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Kuminga wants to make Africa great


Martenzie johnson

As Jonathan Kuminga was growing up in DR Congo, the 2021 NBA Draft prospect had minimal access to American basketball, with the exception of 30-minute (or hour-long, if he had strength) sessions. luck that day) at the local cybercafé where he could load up highlights. by Kobe Bryant and LeBron James on YouTube.

When the combo forward, who averaged 15.8 points and 7.2 rebounds in the NBA Development League this season, wanted to play basketball in his home country – a sport that has him taken from a war-torn Congo that has been in one form of conflict or another for nearly three decades to the precipice of NBA stardom – there was rarely access to indoor courts or adequate basketball shoes to play. Not to mention the level of training needed for elite basketball talent like him.

Those years in the Congo, and the last five years he has spent playing high school and professional basketball in America since (Kuminga moved to the United States in 2016), made the 18-year-old grateful for the opportunity he earned by being a top-10 prospect in Thursday’s NBA Draft, and determined to ensure he isn’t the last Congolese player to qualify for the league.

“I want to do well. I want to be awesome, ”Kuminga told The Undefeated last week. “If I get out of it. I want Africans to be like, ‘If he did it, we can do it too.’ “

Until recently, Africa was not a hotbed of basketball talent.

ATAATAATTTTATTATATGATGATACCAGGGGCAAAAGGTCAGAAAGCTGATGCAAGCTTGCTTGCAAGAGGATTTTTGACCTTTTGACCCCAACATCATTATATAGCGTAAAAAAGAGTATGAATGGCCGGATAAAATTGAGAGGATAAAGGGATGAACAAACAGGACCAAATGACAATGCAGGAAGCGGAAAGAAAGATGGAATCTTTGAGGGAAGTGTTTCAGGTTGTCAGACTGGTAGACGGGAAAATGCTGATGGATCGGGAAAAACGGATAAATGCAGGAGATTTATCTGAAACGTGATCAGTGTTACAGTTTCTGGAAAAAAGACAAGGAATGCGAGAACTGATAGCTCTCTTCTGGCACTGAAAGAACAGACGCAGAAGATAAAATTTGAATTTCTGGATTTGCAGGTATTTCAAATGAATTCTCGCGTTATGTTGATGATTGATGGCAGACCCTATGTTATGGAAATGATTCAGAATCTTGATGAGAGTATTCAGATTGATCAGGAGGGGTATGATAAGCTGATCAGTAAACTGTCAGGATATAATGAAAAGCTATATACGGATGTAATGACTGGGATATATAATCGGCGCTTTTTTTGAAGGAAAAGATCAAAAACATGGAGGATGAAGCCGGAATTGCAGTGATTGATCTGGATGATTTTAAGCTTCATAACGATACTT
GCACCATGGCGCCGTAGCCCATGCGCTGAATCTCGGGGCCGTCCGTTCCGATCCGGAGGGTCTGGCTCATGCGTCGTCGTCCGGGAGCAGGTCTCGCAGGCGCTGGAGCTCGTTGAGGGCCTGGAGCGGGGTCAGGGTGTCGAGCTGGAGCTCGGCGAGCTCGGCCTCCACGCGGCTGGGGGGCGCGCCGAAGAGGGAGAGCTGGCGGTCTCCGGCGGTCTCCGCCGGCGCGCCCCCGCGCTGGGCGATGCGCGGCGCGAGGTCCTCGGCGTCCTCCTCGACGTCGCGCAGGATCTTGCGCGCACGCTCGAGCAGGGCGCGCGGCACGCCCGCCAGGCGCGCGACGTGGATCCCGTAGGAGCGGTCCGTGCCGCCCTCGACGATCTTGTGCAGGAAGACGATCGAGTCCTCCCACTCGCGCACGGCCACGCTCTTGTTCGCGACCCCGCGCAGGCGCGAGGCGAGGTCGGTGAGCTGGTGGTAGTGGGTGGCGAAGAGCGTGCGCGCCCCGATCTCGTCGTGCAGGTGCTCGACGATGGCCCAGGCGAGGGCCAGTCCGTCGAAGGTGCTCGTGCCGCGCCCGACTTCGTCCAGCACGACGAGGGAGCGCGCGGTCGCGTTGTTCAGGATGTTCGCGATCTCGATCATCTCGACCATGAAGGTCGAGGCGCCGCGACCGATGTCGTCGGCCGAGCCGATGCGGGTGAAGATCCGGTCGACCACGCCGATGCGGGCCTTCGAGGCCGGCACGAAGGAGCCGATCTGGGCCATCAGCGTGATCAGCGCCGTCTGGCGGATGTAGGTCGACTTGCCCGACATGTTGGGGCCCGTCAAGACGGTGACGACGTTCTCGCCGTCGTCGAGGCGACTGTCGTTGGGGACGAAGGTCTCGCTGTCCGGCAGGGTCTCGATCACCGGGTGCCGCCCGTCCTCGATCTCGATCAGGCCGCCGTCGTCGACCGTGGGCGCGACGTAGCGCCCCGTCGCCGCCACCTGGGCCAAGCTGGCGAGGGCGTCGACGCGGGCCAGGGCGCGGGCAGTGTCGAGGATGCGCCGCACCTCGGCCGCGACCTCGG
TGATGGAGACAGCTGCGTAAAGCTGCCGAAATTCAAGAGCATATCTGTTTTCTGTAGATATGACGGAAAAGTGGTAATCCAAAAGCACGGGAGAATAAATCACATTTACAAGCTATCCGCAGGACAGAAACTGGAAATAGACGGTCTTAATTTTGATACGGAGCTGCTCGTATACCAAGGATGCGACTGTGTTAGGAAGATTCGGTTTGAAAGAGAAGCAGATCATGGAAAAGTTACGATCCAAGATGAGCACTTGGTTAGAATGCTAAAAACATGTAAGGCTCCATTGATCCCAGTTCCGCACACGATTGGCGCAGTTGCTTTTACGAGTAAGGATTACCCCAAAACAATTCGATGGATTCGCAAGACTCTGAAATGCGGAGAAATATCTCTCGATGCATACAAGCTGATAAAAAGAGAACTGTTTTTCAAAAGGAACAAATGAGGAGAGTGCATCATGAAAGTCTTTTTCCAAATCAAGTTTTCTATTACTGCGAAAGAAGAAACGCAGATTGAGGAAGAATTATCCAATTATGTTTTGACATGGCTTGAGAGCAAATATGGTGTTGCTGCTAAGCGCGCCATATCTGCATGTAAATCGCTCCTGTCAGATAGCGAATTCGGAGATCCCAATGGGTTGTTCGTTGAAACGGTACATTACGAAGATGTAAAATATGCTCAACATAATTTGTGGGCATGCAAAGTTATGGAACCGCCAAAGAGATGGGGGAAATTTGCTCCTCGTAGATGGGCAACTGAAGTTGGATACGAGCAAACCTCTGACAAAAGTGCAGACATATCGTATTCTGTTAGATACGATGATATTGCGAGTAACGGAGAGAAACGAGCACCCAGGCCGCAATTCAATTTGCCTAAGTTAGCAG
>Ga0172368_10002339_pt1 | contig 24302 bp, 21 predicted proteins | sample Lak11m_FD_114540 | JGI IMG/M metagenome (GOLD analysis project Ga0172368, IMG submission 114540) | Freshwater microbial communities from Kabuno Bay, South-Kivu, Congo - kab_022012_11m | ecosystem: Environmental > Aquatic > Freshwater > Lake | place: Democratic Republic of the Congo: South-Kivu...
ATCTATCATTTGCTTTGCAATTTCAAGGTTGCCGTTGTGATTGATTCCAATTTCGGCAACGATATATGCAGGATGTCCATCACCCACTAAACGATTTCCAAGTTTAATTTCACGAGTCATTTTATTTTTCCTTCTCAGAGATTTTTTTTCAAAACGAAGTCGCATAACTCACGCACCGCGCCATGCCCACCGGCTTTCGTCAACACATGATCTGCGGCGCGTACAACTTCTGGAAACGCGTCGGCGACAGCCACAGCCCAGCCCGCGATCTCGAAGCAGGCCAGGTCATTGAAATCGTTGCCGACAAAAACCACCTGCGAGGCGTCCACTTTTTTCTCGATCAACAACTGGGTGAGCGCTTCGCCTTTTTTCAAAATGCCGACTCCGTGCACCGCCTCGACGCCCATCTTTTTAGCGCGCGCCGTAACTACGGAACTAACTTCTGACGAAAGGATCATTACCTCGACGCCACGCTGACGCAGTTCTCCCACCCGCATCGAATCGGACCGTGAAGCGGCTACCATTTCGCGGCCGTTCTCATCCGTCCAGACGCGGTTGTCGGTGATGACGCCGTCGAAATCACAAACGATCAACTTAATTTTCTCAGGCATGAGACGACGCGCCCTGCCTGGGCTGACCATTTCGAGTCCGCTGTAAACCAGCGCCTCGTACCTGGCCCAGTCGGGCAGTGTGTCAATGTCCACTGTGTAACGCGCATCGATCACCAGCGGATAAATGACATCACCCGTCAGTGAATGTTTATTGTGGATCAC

Sport comes second behind football on the continent, in part due to the accessibility of the latter. To play football, all you need is a ball and almost any surface to play on. Basketball requires not only a ball, but also a court and basket to play, as well as proper sneakers.

But the selections of Nigerian center Hakeem Olajuwon (1984), South Sudanese great man Manute Bol (1985) and Congolese center Dikembe Mutombo (1991), and investment in the continent by the NBA at the turn of the century, opened. the valves. for the African talents of the last 20 years, illustrated by the MVP candidacy of Cameroonian Joel Embiid last season.

Kuminga’s parents played basketball, and Kuminga’s older brother, Joel Ntambwe, played three games for Texas Tech last season before leaving the program for personal reasons. Emmanuel Mudiay, who last played in the NBA for the Utah Jazz in the 2019-20 season, is Kuminga’s cousin.

“I have parents who have played basketball my whole life,” Kuminga said. “So basically I got the chance to touch a basketball at an age that I can’t really remember when I first did it.”

Congo lags behind other African countries, namely Nigeria, when it comes to uncovering NBA-ready talent. There have been four Congo-born drafted players – Mutombo, Christian Eyenga (2009), Bismack Biyombo (2011) and Mudiay (2015) – along with seven other players, including Atlanta Hawks center Clint Capela (2014), with at least a relative from Congo who have been selected. For comparison, nine players of Nigerian descent were selected in the 2020 draft alone.

While the Milwaukee Bucks and Miami Heat first-round playoffs featured nine players of Nigerian descent, and the Bucks and Phoenix Suns NBA Finals featured players with ties to Nigeria, Guinea, Senegal and Egypt, a player born in Congo. has appeared in only one playoff series in the past four years (Mudiay).

And internationally, the Congo Men’s National Team has never qualified for the Olympics or the FIBA ​​World Championships but has participated in the FIBA ​​AfroBasket on several occasions, including this summer.

Kuminga, who was born in Goma, located in the western region of Congo near the Rwandan border, said the country was lagging behind due to a lack of basketball infrastructure.